Shane Doan is the Coyotes’ all-time scoring leader and one of six active players who leads his franchise in scoring. There are five other active players who could be setting franchise marks in the next several seasons, too.
Shane Doan’s longevity with the Arizona Coyotes is one of the more impressive examples of a player sticking with a franchise. Doan, 39, has had several opportunities to leave the desert in hopes of picking up a Stanley Cup, but he’s stayed true to the franchise that drafted him seventh overall in 1995.
Thanks to his time in Arizona, Doan has become, inarguably, the face of the Coyotes. And now, at least for a while, he’ll stand atop the team’s all time leaderboard. Friday night against the Calgary Flames, Doan scored twice and added an assist to move to 931 career points, all of which have come with the Winnipeg Jets/Arizona Coyotes franchise.
Doan’s goal to open the scoring in the first period tied him with Dale Hawerchuk at 929 points, and Doan’s second-period assist vaulted him into first-place all-time in franchise scoring. But he capped off his night with a solid one-time blast to sit two points up on Hawerchuk and continue his march toward a potential 1,000-point career:
With his three-point night, Doan became one of six active players to have the franchise scoring lead. The others are Minnesota’s Mikko Koivu, New Jersey’s Patrik Elias, San Jose’s Patrick Marleau, Vancouver’s Henrik Sedin and Washington’s Alex Ovechkin.
And while the eras have changed and scoring totals are down across the board, it doesn’t mean we might not see a few other players reach franchise marks in the next several seasons. Here are five players who could potentially become their current franchise’s points leader before their time is through:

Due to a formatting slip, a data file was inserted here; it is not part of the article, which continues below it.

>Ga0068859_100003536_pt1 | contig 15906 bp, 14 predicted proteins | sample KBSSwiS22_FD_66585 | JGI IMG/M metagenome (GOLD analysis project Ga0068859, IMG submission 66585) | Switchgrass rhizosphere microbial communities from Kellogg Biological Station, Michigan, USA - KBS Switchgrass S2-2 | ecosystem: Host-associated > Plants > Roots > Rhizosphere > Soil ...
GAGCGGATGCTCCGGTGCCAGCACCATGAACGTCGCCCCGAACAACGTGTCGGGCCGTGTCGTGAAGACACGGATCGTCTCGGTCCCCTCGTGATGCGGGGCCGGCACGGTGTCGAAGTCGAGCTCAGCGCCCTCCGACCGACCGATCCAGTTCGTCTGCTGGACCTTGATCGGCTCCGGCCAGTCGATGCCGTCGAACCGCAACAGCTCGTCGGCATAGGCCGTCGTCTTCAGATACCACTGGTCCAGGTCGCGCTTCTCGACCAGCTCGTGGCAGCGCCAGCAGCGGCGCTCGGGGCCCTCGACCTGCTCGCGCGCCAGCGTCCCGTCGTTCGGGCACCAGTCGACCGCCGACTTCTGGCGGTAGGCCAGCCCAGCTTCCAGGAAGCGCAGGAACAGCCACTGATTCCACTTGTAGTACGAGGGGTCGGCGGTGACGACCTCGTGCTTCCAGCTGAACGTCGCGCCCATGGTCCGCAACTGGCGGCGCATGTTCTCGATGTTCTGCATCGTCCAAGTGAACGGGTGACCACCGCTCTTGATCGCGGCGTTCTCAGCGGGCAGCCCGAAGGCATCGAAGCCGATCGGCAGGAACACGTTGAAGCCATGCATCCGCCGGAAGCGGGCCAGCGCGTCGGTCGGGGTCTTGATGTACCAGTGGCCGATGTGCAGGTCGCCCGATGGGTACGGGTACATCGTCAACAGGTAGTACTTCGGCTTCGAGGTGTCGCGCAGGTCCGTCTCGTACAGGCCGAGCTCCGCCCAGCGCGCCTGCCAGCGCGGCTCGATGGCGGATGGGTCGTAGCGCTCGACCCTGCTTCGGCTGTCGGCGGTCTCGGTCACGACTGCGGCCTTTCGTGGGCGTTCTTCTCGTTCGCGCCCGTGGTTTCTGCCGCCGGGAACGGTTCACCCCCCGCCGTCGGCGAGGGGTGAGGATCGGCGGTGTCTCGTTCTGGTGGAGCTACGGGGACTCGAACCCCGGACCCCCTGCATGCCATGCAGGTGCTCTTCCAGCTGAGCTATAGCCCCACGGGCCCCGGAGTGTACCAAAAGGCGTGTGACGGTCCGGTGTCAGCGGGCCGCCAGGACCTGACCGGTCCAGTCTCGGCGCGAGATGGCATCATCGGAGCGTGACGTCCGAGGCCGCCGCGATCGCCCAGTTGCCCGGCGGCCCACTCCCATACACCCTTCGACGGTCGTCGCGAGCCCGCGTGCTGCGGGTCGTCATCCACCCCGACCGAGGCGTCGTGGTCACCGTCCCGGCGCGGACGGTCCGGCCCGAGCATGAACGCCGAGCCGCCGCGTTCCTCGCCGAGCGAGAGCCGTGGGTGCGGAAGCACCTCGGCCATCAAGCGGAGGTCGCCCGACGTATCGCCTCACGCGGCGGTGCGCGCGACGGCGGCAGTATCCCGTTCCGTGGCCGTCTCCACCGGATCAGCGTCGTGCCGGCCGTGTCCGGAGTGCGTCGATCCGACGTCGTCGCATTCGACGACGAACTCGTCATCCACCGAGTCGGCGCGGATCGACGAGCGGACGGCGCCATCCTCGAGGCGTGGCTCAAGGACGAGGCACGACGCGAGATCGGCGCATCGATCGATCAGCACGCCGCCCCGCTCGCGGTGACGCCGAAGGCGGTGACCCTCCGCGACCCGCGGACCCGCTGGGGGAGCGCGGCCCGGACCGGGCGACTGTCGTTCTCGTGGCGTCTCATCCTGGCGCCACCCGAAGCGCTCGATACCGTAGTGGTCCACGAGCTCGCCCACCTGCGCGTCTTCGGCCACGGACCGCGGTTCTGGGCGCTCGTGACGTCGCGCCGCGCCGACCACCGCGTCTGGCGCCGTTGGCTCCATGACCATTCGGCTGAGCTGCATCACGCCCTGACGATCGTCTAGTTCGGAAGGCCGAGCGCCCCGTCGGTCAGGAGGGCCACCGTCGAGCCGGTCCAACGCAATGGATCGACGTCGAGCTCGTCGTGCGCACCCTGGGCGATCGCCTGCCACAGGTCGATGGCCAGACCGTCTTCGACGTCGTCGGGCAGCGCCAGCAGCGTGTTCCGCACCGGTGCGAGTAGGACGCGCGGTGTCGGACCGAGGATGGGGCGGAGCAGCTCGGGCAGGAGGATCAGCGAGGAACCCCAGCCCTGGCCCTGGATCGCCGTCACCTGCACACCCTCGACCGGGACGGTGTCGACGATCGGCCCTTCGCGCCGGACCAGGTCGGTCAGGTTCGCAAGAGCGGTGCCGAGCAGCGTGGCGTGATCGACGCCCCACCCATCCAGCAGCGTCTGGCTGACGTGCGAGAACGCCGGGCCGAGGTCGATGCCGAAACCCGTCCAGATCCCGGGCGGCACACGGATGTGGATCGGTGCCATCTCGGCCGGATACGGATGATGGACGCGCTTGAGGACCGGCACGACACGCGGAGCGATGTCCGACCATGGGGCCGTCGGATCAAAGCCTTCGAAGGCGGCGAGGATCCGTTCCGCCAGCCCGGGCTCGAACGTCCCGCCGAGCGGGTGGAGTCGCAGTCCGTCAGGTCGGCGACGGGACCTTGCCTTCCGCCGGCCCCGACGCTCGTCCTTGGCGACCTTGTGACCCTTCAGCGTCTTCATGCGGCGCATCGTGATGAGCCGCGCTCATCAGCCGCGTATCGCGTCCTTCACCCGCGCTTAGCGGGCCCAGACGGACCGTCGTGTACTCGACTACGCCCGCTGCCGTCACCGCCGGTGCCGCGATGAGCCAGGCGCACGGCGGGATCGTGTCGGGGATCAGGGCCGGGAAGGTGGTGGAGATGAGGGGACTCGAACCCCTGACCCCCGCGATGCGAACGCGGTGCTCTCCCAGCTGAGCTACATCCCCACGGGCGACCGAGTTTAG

Ryan Getzlaf, Anaheim Ducks (Leader: Teemu Selanne, 988 points)
Selanne is synonymous with the Ducks, but some of his best years actually came before he was a member of the team. Of his 1,457 career points, 306 came with the Winnipeg Jets, 131 were scored as a San Jose Shark and he picked up 32 while a member of the Colorado Avalanche. That’s to say that while Selanne, with 988 points in an Anaheim jersey, is arguably the greatest Duck of all-time, he may not hold the career mark for most points in franchise history for much longer.
Getzlaf, 30, has a deal in Anaheim that runs another five seasons after this year is up. Getzlaf, who has five goals and 40 points this season, is on pace to reach 742 points when this campaign closes. That would put him 246 points back of Selanne, meaning Getzlaf would need to average 49.4 points over the next five campaigns to pass Selanne on the franchise’s all-time list. That seems doable for Getzlaf, who, even in this season’s down year, is set to rack up 64 points.
Jonathan Huberdeau, Florida Panthers (Leader: Olli Jokinen, 419 points)
One of the youngsters on the Panthers’ roster is likely to surpass Jokinen’s franchise-best 419 points, but Huberdeau is currently the closest and it seems unlikely Florida allows him to slip away before he’s more than passed that mark for his career.
The 22-year-old already has 153 points and he’s on pace to have 172 by the time this campaign closes. His contract only runs for one more season, but the Panthers will likely lock him up long-term when his deal expires. At that point, it’s only about remaining consistent for Huberdeau in his chase of Panthers history. If he maintains his pace this season, he would be 248 points away from being Florida’s all-time leading scorer, meaning he would need to average 49.6 points over his next five campaigns to pass Jokinen.
Huberdeau’s only getting better, and he’s gone from 28 to 54 to a 59-point pace over his past three seasons. That bodes well for his future.
Shea Weber, Nashville Predators (Leader: David Legwand, 566 points)